Sheila M Bird, J Roy Robertson
The Lancet Series on drug use1 began with a paper on global patterns of opioid dependence but insufficiently emphasised that the sequelae of these epidemics persist over decades. The risk of drug-related death increases with age in people who are opioid-dependent, and the advantage that young women users (
Angeliki Vgontzas, William Renthal
Erenumab is a CGRP receptor monoclonal antibody for the preventive treatment of migraine. It has been widely prescribed in the USA after receiving US Food and Drug Administration approval in May, 2018. An estimated 7000 prescriptions are written per week,1 which, along with postmarketing reporting, have resulted in the rapid detection of serious adverse events that were not seen during clinical trials. As a result, the product label was revised on Oct 4, 2019, to include constipation with serious complications, including cases requiring hospitalisation and surgery, with most cases reported after a single dose of erenumab.
David Rosmarin, Amit G Pandya, Mark Lebwohl, Pearl Grimes, Iltefat Hamzavi, Alice B Gottlieb, Kathleen Butler, Fiona Kuo, Kang Sun, Tao Ji, Michael D Howell, John E Harris
Treatment with ruxolitinib cream was associated with substantial repigmentation of vitiligo lesions up to 52 weeks of treatment, and all doses were well tolerated. These data suggest that ruxolitinib cream might be an effective treatment option for patients with vitiligo.
Daniel Pan, Leslie R Bridges, John du Parcq, Ula Mahadeva, Shantanu Roy, Ibne K M Ali, Catherine A Cosgrove, Peter L Chiodini, Liqun Zhang
An 85-year-old Gujarati woman with a 1-day history of confusion, left-sided weakness, and slurred speech attended our hospital. She had a history of headaches, which had been extensively investigated for 2 years from 2013. She also had hypertension. She had no history of recent travel.
Bruce C V Campbell, Pooja Khatri
Stroke is a major cause of death and disability globally. Diagnosis depends on clinical features and brain imaging to differentiate between ischaemic stroke and intracerebral haemorrhage. Non-contrast CT can exclude haemorrhage, but the addition of CT perfusion imaging and angiography allows a positive diagnosis of ischaemic stroke versus mimics and can identify a large vessel occlusion target for endovascular thrombectomy. Management of ischaemic stroke has greatly advanced, with rapid reperfusion by use of intravenous thrombolysis and endovascular thrombectomy shown to reduce disability.
Hoogerwerf M, Koopman J, Janse J, et al.
AbstractBackgroundControlled human hookworm infections could significantly contribute to the development of a hookworm vaccine. However, current models are hampered by low and unstable egg output, reducing generalizability and increasing sample sizes. This study aims to investigate the safety, tolerability and egg output of repeated exposure to hookworm larvae.MethodsTwenty-four healthy volunteers were randomized double blind to one, two or three doses of 50 Necatoramericanus L3 larvae at 2-week intervals. Volunteers were monitored weekly and were treated with albendazole at week 20.ResultsThere was no association between larval dose and number or severity of adverse events. Geomean egg loads stabilized at 697, 1668 and 1914 eggs per gram feces for the 1x50L3, 2x50L3 and 3x50L3 group respectively. Bayesian statistical modelling showed that egg count variability relative to the mean was reduced with a second infectious dose, however the third dose did not increase egg load or decrease variability. We therefore suggest 2x50L3 as an improved challenge dose. Model-based simulations indicates increased frequency of stool sampling optimizes power of hypothetical vaccine trials.DiscussionRepeated infection with hookworm larvae increased egg counts to levels comparable to the field and reduced relative variability in egg output without aggravating adverse events.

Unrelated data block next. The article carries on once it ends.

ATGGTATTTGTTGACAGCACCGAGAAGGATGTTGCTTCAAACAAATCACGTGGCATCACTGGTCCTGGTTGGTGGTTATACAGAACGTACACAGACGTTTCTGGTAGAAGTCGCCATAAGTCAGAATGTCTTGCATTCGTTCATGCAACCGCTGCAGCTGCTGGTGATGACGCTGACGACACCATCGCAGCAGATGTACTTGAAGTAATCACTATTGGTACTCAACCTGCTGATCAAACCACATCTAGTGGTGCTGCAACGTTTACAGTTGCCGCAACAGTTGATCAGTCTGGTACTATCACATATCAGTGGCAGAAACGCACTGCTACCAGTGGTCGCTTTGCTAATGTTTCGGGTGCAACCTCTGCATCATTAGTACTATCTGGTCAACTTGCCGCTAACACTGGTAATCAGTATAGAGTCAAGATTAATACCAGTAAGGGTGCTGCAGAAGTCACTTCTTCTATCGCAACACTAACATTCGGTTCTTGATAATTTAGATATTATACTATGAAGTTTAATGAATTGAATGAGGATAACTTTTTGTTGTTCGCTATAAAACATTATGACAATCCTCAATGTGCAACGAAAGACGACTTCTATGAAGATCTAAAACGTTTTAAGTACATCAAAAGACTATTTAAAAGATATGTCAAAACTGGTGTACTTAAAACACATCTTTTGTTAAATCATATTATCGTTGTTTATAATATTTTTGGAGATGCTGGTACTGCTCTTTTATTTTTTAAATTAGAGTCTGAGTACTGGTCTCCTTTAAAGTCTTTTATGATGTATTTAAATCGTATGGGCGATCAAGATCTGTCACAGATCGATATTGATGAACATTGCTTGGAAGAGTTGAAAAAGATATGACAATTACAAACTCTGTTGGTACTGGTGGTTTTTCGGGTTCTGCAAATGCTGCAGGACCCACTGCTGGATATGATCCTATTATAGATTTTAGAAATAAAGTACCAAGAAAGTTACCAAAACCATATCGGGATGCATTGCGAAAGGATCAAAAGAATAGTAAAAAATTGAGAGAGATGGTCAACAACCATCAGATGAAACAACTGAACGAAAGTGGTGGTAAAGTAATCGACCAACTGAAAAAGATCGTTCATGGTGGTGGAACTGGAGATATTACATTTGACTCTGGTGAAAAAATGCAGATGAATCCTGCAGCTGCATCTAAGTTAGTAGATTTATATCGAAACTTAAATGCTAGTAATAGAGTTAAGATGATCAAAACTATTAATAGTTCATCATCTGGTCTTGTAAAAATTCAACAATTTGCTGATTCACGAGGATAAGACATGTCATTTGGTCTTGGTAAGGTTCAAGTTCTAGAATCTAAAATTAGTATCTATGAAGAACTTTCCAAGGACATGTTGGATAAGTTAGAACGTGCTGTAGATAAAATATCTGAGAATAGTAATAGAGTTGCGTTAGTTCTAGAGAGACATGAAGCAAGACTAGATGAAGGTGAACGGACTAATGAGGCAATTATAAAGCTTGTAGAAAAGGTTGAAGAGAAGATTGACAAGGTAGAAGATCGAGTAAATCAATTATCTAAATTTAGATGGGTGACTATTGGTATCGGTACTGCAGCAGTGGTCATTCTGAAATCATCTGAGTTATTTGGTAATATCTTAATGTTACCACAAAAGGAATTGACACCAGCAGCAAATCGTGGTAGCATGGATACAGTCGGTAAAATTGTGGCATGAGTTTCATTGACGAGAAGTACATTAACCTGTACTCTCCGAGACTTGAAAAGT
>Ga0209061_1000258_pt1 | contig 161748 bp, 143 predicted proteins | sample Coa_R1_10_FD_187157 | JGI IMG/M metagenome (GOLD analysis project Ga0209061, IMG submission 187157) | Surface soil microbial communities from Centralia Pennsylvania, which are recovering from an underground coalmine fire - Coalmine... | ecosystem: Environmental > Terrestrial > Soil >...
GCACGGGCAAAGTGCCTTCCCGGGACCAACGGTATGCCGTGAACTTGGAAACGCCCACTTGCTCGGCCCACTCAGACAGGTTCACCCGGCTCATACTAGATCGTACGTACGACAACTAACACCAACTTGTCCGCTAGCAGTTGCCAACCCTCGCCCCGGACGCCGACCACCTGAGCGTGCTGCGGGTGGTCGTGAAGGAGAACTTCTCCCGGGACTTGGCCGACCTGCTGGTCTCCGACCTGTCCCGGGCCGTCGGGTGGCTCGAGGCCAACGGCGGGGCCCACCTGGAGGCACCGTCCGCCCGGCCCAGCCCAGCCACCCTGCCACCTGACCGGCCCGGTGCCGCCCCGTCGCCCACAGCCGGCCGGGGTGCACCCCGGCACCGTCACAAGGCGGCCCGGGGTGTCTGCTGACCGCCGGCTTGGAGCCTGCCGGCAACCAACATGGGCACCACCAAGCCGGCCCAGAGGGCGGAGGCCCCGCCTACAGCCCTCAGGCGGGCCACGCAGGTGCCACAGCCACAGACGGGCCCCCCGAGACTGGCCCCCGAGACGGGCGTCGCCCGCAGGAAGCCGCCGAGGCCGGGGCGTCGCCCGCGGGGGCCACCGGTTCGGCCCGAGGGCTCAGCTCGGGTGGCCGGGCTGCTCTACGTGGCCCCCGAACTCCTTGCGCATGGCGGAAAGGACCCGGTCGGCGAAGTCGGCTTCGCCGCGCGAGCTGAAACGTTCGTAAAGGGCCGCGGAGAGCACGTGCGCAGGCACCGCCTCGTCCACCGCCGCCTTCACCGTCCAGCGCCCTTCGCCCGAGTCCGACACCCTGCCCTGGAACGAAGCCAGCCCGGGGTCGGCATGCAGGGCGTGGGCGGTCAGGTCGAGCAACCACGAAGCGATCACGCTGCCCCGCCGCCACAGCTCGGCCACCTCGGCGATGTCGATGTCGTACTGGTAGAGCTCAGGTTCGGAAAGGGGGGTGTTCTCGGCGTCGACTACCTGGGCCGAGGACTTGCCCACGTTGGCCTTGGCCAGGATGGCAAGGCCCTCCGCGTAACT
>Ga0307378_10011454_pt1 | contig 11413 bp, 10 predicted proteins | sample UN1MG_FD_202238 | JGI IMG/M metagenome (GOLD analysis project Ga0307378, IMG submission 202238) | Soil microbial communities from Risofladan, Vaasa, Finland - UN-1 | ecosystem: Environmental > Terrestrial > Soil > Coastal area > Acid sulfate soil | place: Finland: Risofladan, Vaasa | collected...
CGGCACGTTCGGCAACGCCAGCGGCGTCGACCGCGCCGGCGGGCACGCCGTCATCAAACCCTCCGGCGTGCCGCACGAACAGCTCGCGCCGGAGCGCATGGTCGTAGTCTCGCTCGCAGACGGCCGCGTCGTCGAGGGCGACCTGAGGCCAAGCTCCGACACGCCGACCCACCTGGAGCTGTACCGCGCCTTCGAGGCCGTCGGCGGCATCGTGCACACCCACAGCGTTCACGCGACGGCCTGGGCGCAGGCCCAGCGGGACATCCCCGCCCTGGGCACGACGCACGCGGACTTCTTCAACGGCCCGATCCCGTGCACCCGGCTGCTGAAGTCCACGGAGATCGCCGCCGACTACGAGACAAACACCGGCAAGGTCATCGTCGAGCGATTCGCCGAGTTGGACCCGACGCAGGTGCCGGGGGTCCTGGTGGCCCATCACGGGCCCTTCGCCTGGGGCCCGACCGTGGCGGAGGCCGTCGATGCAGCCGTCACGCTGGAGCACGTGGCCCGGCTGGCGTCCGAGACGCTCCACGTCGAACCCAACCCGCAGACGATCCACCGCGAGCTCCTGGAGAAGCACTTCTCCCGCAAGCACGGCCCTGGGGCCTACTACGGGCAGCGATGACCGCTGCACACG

International Liver Congress (ILC) 2020
27.08.2020 - 29.08.2020
World Sepsis Day
Det 8. videnskabelige nationale møde om infektiøs endokarditis
International Congress for Tropical Medicine and Malaria (ICTMM) 2020
20.09.2020 - 24.09.2020
Meeting of the European Society for Immunodeficiencies (ESID) 2020
14.10.2020 - 17.10.2020
COVID-19 retningslinje (2020)
National handlingsplan for antibiotika til mennesker (2017)
Retningslinjer til sundhedsprofessionelle vedr. håndtering af infektion med zikavirus (2019)
Infections in Patients Colonized with Extended-Spectrum Beta-Lactamase-Producing Enterobacterales – a Retrospective Cohort Study
30.07.2020Clinical Infectious Diseases Advance Access
Effectiveness of Cloth Masks for Protection Against Severe Acute Respiratory Syndrome Coronavirus 2
22.07.2020Emerging Infectious Diseases Journal
Coronavirus Disease among Persons with Sickle Cell Disease, United States, March 20–May 21, 2020
22.07.2020Emerging Infectious Diseases Journal
COVID-19: the worst may be yet to come
First step in a new era for treatment of patients with vitiligo
Hvad tænker Professor Jens Lundgren om"Dolutegravir plus Two Different Prodrugs of Tenofovir to Treat HIV."?
Hvorfor anbefaler Professor Troels Lillebæk artiklen"The global prevalence of latent tuberculosis: a systematic review and meta-analysis."?
Hvad synes Professor Lars Østergaard om"Efficacy of antibiotic treatment in patients with chronic low back pain and Modic changes (the AIM study): double blind, randomised, placebo controlled, multicentre trial."?
Hvorfor anbefaler Professor Thomas Benfield artiklen"Oral versus Intravenous Antibiotics for Bone and Joint Infection."?
Hvad synes Professor Niels Obel om"Early, Goal-Directed Therapy for Septic Shock - A Patient-Level Meta-Analysis."?